A SURVIVOR of abuse has said she is hopeful European judges will move to protect children in her battle to hold the Irish state liable for her suffering at school.
If successful, a lawsuit brought by Louise O’Keeffe, 46, could spark a raft of claims from people denied compensation because abuse occurred in church-run or independent schools.
“It will be that rights will come right and the wrongs will be punished, and I’d hope the European courts will see my case for what it is and give me the judgment that is right – not just for me, but for every child that has been abused within the school system in Ireland.”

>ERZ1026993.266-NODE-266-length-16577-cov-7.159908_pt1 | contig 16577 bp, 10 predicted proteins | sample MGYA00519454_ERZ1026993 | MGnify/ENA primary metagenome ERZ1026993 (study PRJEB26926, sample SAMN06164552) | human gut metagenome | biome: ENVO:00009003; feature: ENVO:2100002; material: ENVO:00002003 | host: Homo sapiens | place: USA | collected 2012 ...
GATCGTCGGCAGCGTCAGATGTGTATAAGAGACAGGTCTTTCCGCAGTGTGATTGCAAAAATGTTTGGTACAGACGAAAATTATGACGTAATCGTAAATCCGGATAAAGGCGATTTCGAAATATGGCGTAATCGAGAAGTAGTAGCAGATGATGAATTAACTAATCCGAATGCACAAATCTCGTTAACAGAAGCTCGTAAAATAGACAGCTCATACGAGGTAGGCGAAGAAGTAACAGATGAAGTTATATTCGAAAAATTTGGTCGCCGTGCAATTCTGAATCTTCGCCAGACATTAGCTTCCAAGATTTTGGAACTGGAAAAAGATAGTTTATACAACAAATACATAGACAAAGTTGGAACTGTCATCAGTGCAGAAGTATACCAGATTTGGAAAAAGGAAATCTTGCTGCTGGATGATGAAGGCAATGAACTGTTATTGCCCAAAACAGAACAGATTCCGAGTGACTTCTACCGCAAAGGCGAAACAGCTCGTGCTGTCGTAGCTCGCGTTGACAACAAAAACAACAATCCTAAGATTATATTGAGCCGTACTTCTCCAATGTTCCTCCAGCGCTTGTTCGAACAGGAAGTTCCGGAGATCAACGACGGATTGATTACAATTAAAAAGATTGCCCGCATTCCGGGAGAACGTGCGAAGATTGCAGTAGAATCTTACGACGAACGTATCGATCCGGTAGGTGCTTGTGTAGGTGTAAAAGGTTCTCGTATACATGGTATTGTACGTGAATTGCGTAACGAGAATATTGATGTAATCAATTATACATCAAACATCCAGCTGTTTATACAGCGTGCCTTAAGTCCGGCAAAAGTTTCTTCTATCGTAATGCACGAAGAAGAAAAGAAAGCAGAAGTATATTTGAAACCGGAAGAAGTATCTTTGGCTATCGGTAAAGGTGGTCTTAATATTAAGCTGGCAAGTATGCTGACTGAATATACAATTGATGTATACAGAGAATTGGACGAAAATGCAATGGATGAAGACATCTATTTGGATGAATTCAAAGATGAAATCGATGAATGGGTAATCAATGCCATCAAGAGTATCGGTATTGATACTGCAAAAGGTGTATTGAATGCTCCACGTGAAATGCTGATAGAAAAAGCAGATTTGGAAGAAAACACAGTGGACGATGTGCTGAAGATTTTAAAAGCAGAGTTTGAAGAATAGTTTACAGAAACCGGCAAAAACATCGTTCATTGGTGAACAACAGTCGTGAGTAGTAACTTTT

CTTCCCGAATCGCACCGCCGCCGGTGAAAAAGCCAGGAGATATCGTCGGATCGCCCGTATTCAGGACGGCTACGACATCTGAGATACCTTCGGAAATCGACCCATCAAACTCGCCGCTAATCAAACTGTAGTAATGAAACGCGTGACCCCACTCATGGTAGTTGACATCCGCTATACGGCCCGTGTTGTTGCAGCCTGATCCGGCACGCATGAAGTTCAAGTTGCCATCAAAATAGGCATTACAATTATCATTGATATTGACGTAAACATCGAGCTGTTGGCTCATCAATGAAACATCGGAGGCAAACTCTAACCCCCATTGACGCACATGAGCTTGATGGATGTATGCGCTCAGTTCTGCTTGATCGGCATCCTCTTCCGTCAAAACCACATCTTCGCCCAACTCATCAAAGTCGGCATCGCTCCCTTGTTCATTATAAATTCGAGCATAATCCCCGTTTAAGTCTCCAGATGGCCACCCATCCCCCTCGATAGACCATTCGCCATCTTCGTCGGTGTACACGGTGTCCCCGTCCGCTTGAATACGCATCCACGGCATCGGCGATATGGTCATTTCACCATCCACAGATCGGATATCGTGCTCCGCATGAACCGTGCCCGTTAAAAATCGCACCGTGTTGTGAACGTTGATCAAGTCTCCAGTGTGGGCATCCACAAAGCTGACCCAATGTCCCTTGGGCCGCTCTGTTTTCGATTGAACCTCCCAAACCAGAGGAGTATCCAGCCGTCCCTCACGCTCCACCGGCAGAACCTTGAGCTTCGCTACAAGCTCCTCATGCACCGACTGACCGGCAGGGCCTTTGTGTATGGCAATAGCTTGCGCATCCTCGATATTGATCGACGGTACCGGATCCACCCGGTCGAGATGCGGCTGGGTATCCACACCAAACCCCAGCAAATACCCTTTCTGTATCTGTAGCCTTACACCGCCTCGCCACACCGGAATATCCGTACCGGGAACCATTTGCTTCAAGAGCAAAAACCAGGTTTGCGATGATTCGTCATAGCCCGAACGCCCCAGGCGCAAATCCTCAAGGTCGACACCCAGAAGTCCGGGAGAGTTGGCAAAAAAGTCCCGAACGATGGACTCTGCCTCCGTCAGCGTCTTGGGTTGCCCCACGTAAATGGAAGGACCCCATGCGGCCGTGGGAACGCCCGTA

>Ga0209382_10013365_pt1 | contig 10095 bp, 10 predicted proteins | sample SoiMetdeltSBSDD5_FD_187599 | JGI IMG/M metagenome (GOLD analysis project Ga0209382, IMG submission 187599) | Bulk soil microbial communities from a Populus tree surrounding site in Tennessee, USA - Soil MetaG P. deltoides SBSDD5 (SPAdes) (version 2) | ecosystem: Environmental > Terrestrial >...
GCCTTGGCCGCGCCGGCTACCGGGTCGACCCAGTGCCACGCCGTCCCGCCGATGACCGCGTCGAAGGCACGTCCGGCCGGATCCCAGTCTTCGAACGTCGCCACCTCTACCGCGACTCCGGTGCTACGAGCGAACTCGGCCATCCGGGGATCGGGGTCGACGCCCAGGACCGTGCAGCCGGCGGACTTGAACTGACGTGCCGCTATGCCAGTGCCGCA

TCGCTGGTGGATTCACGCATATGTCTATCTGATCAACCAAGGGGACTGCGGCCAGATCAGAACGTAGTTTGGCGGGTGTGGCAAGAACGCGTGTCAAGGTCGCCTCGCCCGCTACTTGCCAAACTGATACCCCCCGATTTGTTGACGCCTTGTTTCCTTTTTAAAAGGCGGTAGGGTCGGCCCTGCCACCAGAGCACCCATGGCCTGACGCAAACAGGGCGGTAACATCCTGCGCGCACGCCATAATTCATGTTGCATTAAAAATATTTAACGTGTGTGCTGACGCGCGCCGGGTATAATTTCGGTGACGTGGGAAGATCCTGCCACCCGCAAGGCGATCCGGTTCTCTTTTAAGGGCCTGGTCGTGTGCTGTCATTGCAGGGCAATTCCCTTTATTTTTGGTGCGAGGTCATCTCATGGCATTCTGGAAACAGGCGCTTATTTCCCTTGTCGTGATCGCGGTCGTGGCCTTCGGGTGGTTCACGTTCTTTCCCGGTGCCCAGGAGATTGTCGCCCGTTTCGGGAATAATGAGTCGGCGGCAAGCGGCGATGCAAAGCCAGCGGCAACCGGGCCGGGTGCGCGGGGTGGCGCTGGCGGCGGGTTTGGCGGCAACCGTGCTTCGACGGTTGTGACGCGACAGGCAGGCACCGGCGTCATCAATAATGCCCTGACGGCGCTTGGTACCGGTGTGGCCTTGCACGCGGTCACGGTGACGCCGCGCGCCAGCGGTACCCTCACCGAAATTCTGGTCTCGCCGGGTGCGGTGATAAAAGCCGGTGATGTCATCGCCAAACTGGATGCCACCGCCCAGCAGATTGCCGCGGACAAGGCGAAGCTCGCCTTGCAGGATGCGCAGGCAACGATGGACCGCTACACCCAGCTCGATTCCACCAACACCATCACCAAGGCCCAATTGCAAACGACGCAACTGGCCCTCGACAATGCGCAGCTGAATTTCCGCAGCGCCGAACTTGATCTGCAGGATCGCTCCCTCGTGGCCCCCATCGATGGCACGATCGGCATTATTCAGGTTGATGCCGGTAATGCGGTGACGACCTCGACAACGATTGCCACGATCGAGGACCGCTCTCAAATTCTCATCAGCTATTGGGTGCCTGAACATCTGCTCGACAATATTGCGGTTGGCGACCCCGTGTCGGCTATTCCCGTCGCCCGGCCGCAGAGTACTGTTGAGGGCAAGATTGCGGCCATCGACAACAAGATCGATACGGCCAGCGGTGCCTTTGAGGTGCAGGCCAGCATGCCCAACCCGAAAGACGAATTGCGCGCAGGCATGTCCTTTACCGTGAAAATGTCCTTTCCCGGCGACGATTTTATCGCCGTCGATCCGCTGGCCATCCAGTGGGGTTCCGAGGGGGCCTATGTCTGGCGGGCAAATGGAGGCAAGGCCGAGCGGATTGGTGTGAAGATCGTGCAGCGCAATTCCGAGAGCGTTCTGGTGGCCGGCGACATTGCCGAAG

Ms O’Keeffe’s case is being heard by judges at the European Court of Human Rights in Strasbourg today. It is almost 15 years since she began her action against the Irish state.
“At that time I never expected to be appealing to Europe to right the wrongs that happened to me as an eight-year-old,” she said. Ms O’Keeffe had feared at one point that her marathon legal battle could leave her in financial ruin and homeless.
She was abused at Dunderrow primary school in Cork in 1973 by the then principal. The state used the defence that the school was run by an independent board of management.